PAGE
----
Detection of methicillin resistant Staphylococcus aureus

Methicillin resistant Staphylococcus aureus detection was done using cefoxitin 30 μg. Those isolates showed zone of inhibition <21 mm considered as MRSA. [7]

Categorization of methicillin resistant Staphylococcus aureus isolates into hospital acquired-methicillin resistant Staphylococcus aureus and community acquired-methicillin resistant Staphylococcus aureus

Based on the history of the patient, the MRSA isolates were categorized into CA or HA. Basically if an infection occurs among the out patients or inpatients with an MRSA isolate earlier than 48 h of hospitalization, is considered as CA-MRSA, and if MRSA strain isolated after 48 h of hospitalization or from a patient with a history of hospitalization for surgery or dialysis, or of a residence in a long-term care facility within 1 year of the MRSA culture date will come under HA-MRSA.


  Results Top


Prevalence of HA-MRSA and CA-MRSA is shown in [Table 1]. Antibiotic sensitivity pattern of HA-MRSA and CA-MRSA is depicted in [Table 2].
Table 1: Prevalence of HA-MRSA and CA-MRSA

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Table 2: Antibiotic resistance pattern of HA-MRSA and CA-MRSA

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  Discussion Top


We observed no significant difference observed between males and females patients. Male were 277 (56%) and females were 223 (44%). The age groups that were seen to be highly infected with S. aureus were 0-20 and 21-40 at a percentage of 38.40% each.

A total of 201 (40.20%) MRSA were detected from various clinical samples using cefoxitin disc diffusion technique. These results are in accordance with Mittal et al. (India) [8] 40.38%, Seifi et al. (Iran) [9] 41.7%, and Mohanasoundaram (India) [10] 39.16%, although high prevalence of MRSA have been reported by Venkata et al. (India) [11] 75.27%. Unfavorable point is there is a tremendous increase in the methicillin-resistant isolates in our hospital, when compared with the study by Sharma et al. conducted during February 2011-March 2012, [12] this observation might be because Sharma et al. used oxacillin disc diffusion method for detection of MRSA on the other hand we used cefoxitin disc diffusion for the detection of MRSA isolates which far superior method as compared to oxacillin disc diffusion method.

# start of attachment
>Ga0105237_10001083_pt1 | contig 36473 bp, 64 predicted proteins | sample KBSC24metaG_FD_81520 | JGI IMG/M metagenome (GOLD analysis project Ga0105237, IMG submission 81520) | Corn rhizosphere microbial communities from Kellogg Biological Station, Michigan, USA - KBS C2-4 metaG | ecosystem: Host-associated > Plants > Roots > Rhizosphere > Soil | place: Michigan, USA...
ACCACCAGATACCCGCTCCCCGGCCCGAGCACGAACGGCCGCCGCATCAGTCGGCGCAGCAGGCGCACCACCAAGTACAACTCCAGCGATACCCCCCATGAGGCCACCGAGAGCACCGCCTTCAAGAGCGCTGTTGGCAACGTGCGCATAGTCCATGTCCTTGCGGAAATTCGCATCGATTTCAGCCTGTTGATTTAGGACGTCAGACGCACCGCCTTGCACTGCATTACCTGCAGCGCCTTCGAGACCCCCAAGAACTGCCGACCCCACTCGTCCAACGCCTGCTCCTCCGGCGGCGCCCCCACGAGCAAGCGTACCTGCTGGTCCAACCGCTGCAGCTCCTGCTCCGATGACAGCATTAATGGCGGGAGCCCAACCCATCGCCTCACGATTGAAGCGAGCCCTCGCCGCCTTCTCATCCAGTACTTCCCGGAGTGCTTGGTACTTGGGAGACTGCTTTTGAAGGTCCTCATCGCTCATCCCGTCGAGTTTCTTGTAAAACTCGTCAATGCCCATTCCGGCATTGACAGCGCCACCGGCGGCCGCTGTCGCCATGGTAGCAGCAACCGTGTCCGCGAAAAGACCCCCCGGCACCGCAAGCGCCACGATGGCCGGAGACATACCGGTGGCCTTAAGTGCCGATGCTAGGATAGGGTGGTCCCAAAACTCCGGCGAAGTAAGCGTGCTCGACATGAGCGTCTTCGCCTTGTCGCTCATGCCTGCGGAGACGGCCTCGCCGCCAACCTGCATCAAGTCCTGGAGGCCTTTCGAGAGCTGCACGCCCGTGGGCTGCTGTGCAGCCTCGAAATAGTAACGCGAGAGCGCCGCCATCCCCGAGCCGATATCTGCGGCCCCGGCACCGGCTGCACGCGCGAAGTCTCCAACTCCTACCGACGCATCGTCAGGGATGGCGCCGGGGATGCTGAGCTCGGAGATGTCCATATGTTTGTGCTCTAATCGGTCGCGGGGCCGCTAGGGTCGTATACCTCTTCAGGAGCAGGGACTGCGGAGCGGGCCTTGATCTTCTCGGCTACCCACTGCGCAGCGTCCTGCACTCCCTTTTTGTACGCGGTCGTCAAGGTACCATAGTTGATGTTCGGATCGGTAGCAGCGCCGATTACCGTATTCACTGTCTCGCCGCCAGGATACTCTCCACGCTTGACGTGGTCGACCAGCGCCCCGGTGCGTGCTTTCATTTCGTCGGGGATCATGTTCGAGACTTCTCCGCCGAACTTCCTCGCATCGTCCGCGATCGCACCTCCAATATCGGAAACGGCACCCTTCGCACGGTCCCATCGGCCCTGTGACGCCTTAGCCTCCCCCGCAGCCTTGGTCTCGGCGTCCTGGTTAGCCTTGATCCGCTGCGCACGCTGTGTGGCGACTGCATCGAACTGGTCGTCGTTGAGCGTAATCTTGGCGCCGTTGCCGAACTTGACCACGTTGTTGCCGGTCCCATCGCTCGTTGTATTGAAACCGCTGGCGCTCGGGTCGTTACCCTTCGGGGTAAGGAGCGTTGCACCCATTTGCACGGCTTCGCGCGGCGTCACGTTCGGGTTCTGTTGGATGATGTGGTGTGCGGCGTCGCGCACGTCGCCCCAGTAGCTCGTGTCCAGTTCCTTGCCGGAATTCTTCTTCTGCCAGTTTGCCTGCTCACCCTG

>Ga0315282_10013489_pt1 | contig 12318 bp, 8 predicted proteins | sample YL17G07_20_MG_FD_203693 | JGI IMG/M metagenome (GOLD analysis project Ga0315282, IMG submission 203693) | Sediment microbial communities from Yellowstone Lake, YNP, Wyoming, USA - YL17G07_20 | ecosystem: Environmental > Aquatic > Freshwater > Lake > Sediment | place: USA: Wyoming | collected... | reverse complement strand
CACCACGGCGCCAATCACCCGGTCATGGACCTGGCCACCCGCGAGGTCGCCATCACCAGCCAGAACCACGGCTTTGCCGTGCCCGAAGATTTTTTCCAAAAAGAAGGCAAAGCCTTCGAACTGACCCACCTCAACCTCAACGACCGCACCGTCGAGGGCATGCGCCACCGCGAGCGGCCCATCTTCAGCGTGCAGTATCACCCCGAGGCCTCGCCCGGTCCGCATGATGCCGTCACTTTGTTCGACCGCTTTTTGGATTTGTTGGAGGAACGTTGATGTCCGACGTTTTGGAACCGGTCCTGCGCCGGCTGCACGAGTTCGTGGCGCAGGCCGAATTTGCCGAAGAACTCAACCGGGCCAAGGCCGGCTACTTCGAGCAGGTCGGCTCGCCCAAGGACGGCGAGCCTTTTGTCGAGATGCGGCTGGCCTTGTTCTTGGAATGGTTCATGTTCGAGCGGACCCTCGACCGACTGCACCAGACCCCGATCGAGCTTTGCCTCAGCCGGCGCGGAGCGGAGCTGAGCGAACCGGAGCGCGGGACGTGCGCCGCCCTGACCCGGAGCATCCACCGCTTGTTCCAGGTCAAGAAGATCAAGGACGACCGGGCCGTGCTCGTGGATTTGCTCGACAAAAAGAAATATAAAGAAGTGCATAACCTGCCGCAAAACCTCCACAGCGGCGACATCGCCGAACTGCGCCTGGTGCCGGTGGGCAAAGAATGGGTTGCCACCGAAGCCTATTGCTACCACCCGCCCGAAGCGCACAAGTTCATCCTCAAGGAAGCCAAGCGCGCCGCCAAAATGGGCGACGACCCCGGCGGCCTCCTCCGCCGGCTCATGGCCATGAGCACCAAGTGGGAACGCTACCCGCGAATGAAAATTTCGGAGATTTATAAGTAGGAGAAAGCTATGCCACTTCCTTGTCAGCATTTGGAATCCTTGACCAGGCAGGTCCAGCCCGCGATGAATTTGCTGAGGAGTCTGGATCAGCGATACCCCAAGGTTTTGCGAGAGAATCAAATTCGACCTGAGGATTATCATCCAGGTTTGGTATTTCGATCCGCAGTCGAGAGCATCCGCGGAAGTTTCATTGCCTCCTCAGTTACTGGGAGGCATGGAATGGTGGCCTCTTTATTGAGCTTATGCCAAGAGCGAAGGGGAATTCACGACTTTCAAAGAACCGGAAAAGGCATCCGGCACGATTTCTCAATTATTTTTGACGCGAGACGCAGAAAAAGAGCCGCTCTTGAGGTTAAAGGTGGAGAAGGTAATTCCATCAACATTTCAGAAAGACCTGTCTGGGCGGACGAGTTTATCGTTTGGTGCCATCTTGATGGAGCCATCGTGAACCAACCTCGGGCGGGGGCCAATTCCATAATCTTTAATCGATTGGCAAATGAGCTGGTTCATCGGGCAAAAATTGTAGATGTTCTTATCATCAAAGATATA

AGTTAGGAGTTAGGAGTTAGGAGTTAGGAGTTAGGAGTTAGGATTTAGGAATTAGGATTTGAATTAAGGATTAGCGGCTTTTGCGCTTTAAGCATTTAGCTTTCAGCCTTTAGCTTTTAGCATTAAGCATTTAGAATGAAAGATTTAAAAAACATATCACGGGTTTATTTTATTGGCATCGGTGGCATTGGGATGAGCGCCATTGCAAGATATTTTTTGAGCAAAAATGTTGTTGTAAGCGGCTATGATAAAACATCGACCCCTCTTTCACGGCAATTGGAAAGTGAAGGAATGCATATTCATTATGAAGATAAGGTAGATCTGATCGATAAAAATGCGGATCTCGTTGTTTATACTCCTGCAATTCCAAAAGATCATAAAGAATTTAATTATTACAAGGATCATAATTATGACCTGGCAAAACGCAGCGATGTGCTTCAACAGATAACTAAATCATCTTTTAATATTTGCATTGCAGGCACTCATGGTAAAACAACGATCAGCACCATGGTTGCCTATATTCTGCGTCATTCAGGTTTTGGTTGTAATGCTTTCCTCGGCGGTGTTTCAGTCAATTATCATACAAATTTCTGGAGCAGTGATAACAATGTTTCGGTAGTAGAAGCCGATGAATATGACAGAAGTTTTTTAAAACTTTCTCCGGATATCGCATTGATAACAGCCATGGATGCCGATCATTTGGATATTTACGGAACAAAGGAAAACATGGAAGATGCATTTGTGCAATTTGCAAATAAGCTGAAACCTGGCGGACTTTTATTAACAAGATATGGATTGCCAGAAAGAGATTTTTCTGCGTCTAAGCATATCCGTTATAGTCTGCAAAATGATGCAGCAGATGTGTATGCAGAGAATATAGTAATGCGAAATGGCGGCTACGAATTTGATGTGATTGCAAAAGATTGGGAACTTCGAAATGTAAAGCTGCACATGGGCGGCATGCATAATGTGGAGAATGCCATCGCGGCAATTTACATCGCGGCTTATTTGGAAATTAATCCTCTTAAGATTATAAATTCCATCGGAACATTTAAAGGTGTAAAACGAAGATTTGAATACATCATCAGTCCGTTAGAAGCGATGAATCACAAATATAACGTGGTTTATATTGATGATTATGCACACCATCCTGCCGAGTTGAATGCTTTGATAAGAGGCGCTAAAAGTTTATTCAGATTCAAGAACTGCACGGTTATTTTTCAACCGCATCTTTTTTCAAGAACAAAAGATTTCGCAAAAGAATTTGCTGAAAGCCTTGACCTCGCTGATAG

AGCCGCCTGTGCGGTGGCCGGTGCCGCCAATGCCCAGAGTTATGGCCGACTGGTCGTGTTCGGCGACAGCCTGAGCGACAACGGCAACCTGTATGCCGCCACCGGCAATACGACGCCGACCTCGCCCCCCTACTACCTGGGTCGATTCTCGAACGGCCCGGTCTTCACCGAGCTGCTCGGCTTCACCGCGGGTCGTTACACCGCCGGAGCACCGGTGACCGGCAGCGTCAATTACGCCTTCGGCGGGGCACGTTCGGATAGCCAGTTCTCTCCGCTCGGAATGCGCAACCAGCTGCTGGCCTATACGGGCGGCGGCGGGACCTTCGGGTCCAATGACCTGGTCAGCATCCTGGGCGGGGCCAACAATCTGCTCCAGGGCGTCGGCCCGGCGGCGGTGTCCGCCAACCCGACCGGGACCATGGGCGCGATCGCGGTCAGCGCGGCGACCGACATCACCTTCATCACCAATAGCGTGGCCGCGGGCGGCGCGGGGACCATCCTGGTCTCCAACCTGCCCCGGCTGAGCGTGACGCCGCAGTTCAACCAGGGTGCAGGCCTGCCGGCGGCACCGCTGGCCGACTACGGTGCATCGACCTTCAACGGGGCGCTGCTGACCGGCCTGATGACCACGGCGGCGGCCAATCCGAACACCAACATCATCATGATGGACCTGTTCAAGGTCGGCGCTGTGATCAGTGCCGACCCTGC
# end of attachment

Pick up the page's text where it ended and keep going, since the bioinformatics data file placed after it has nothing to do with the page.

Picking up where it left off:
The isolation rate of MRSA among different clinical samples were as follows, high prevalence was seen among pus sample, that is, 43.80% followed by swabs from different sites 41.59%, blood 39.47%, urine 38.73% and sputum 33.33%. High prevalence of MRSA among pus samples was also reported by Tiwari et al. 71.20% of MRSA were from pus samples. [13] Deepak et al. also reported high percentage of MRSA among pus samples 43.10%. [14]

This study revealed that all MRSA isolates were 100% sensitive to vancomycin and linezolid. About 61.19% of MRSA isolates were resistant to erythromycin, 52.73% to ciprofloxacin, 38.80% to clindamycin, 37.81% to gentamicin, 29.35% to co-trimoxazole and 19.40% to tetracycline. Contrary to the reports by Qureshi et al. [15] who reported 98.9% resistance to ciprofloxacin and 97.8% to gentamicin, Sharma et al. [16] reported 87.3% of MRSA strains were resistant to co-trimoxazole and 58.3% to tetracycline that is much higher when compared to our study.

In our study among 144 HA-MRSA isolates majority of resistance was shown to norfloxacin (88.88%) followed by erythromycin (62.93%), ciprofloxacin (54.54%), clindamycin (46.15%), gentamicin (46.15%), co-trimoxazole (32.16%), tetracycline (21.67%) and teicoplanin (16.08%). Amikacin (13.98%), chloramphenicol (9.79%), nitrofurontine (5.55%) were least resistant drug among hospital-associated MRSA isolates.

Of the 58 CA-MRSA isolates, 16 (84.21%) were resistant to norfloxacin, 33 (56.89%) to erythromycin, 28 (48.27%) to ciprofloxacin. Good sign was CA-MRSA isolates did not show higher resistant to drugs of choice like co-trimoxazole (22.41%), clindamycin (20.68%), gentamicin (17.24%), teicoplanin (15.51%) and tetracycline (13.79%) chloramphenicol (6.89%) and amikacin (5.17%) were least resistant drugs. All CA-MRSA isolates was 100% sensitive to nitrofurontine, vancomycin and linezolid.

The resistance patterns of the HA-MRSA were higher when compared to those of the CA-MRSA. This correlated with the results of Huang et al. and Vysakh and Jeya. [17],[18] Both HA-MRSA and CA-MRSA possess different gene like mecA gene and PVL gene respectively, which enhance resistance to antibiotics and inappropriate use of antibiotics also promotes resistance that could be a possible reason for the difference in resistance pattern of HA-MRSA and CA-MRSA.

Antibiotics such as clindamycin, amikacin, chloramphenicol and teicoplanin can be alternative for reserved drugs such as vancomycin and linezolid which can be used for life-threatening infections. Clindamycin is still a reliable drug among CA infections.